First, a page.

Millions of people the length and breadth of Sudan are being invited to join a program of prayer preparing for the country’s all-important referendum on possible cessation of the south.
Launched in parishes on Tuesday, September 21st, to coincide with World Peace Day, the 101 Days of Prayer is an initiative of the Catholic Church in Sudan encouraging people of all faiths to pray for peace in the run-up to the vote on the political future of South Sudan, due on January 9th, 2011.
The appeal for prayer comes at a time of mounting political tension as debate intensifies between those – especially in the north – advocating a united Sudan and others pressing for separation.
In a country ravaged by Africa’s longest-running civil war (1983-2005), political and Church leaders have already warned that the run-up to referendum could test the country’s Comprehensive Peace Agreement (CPA) to breaking point.
Sporadic fighting has been reported in different parts of the country, including attacks by militant groups including the Lord’s Resistance Army (LRA).
In an interview with Aid to the Church in Need (ACN), the Catholic charity for persecuted and other suffering Christians, Auxiliary Bishop Daniel Adwok Kur of Khartoum said the 101 Days of Prayer could play a crucial part in ensuring the country remains committed to peace.
He said, “The message which comes out of this prayer initiative is that of reconciliation and forgiveness. All of those involved – both those who vote and everyone else – should be in dialogue rather than giving into feelings of tension and predicting violence ahead of time.”
“We need to look at this [referendum] process as a peaceful journey, a time which is above all accompanied by prayer, putting God first in each of our lives for the good of our country.”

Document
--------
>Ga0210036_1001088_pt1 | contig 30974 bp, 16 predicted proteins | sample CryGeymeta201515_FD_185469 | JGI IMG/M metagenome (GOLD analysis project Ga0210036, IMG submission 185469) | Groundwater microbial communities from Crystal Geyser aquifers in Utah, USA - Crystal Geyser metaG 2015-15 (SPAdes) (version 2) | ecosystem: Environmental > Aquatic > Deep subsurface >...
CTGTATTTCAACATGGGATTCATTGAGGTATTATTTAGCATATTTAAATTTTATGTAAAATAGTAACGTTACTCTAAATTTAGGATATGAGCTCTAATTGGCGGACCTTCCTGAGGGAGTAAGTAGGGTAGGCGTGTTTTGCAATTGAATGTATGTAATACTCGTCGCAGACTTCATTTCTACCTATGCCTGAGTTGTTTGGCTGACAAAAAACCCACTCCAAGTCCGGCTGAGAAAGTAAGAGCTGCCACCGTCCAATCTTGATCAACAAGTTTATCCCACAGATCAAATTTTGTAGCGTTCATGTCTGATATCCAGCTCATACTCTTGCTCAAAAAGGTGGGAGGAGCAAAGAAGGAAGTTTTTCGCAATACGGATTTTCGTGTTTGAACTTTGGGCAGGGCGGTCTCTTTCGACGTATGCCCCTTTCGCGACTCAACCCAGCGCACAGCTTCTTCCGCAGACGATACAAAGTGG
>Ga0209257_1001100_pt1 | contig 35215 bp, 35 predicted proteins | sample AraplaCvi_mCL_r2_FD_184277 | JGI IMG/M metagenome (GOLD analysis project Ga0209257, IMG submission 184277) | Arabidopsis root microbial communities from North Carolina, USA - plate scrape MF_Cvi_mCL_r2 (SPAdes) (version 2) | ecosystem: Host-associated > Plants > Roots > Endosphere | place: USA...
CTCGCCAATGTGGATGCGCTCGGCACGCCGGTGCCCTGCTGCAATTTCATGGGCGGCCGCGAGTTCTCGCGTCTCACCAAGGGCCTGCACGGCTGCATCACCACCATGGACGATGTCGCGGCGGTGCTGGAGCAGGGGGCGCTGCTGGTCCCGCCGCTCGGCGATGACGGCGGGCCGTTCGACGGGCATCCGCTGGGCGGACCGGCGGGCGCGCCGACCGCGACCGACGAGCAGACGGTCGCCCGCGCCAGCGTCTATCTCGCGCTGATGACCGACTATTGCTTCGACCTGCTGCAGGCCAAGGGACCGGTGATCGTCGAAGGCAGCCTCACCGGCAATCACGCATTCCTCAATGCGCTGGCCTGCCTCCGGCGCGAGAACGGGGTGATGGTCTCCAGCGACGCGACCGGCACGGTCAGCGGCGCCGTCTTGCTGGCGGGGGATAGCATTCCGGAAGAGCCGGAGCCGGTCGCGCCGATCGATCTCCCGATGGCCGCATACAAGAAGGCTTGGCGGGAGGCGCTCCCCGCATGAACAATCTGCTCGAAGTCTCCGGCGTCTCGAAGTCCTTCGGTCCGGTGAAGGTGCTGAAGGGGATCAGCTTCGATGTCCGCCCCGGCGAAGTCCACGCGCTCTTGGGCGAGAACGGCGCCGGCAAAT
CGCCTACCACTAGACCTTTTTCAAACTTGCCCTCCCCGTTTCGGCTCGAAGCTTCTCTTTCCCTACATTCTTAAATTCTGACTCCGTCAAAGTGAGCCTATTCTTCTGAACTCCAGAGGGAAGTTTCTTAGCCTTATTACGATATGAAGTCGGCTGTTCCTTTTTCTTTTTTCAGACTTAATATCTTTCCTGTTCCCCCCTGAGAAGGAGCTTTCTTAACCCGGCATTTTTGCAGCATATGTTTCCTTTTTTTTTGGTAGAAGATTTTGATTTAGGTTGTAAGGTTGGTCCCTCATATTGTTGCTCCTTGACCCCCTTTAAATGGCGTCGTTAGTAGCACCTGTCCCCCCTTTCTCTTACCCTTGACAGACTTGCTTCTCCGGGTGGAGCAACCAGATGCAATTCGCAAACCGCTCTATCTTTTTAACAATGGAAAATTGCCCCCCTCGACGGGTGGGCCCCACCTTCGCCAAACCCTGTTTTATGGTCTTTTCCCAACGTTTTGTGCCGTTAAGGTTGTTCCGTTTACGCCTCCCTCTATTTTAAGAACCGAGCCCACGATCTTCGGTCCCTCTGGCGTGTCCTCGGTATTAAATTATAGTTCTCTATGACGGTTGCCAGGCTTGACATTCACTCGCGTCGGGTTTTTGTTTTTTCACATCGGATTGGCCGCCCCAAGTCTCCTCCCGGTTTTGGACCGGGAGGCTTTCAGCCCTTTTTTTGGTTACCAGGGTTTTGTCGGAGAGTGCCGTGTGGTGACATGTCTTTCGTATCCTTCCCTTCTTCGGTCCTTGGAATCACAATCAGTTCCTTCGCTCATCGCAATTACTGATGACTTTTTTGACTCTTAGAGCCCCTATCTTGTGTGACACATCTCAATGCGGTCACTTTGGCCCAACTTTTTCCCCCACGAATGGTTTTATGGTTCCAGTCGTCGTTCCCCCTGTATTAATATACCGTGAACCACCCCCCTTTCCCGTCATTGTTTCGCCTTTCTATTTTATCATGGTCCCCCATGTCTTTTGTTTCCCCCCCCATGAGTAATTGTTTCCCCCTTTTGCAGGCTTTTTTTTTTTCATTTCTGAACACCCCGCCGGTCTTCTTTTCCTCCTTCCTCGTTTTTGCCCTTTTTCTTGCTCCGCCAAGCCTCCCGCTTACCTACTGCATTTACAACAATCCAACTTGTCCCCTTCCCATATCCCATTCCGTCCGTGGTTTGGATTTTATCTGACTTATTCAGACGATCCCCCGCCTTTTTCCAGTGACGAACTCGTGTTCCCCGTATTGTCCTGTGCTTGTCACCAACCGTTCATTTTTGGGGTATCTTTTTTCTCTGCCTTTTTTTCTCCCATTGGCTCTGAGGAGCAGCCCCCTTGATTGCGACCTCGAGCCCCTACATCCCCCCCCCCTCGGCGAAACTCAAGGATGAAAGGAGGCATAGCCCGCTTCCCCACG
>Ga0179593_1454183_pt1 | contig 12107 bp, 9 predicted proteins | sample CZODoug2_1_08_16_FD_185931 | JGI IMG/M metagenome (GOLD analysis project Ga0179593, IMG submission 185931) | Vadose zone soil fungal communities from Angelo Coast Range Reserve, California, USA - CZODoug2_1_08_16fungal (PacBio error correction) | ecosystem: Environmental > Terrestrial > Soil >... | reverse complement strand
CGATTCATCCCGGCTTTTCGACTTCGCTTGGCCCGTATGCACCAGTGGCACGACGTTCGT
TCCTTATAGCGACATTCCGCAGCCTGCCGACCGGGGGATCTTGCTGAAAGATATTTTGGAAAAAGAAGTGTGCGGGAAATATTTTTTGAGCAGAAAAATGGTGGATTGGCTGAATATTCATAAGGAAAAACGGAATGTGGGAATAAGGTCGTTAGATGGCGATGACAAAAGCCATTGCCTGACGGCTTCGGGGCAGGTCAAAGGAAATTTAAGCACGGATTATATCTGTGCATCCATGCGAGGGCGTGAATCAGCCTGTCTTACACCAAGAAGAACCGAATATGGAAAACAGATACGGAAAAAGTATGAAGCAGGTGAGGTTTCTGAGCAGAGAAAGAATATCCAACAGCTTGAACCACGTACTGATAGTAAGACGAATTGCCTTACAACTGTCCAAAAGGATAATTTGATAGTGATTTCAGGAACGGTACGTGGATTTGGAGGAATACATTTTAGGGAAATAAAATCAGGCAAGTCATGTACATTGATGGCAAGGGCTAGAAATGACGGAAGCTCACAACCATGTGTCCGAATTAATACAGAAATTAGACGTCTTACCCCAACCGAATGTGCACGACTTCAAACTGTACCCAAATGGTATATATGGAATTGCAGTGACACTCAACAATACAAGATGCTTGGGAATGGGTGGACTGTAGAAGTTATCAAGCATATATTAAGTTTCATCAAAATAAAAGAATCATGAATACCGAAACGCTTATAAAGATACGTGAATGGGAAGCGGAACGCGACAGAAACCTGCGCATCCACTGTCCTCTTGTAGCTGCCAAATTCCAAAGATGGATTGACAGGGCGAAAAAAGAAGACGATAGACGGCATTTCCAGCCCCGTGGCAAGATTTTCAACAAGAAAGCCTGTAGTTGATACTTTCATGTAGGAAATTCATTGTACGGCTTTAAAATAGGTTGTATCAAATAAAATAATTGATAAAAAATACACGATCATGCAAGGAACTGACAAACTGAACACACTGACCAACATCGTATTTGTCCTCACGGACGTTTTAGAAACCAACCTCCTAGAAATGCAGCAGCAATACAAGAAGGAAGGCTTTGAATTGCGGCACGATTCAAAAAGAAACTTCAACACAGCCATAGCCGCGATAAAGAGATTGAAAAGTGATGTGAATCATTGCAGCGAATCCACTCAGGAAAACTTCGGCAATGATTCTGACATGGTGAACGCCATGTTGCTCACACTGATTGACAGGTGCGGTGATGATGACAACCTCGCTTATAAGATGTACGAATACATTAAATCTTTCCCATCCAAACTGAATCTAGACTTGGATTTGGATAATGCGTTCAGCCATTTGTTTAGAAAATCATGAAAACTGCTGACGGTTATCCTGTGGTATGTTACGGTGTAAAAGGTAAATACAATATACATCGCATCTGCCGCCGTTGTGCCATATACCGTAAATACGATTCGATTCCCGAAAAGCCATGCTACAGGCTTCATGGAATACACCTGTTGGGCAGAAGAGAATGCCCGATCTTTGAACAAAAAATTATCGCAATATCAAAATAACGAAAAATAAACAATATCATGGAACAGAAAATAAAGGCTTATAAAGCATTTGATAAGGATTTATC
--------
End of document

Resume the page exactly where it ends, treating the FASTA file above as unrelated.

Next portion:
Involving each of the nine Catholic dioceses in Sudan, the 101 Days of Prayer looks at the theme ‘Change your heart, change your world’ which was discussed in Masses celebrated in parishes yesterday at the start of the prayer campaign.
Each week participants will be invited to meet together to look at particular issues – justice, peace, community-building and forgiveness, with ideas and suggestions fed back to priests and bishops.
A booklet has been prepared with daily quotations and prayers for each of the 14 weeks of the initiative.
The Prayer of St. Francis, which underlines the importance of peace, is also being distributed to parishes, as well as to justice and peace committees and prayer groups.
Bishop Adwok said, “What we want people to think about are the obligations of living in peace, that everybody has to be involved in the process and that we need to reflect on what Pope John Paul II said that if you want peace you have to seek justice.”
Bishop Adwok explained that the prayer initiative was the idea of religious orders – Sisters and priests – working in Sudan and that it coincides with a similar program being organized by the country’s Anglican Church.
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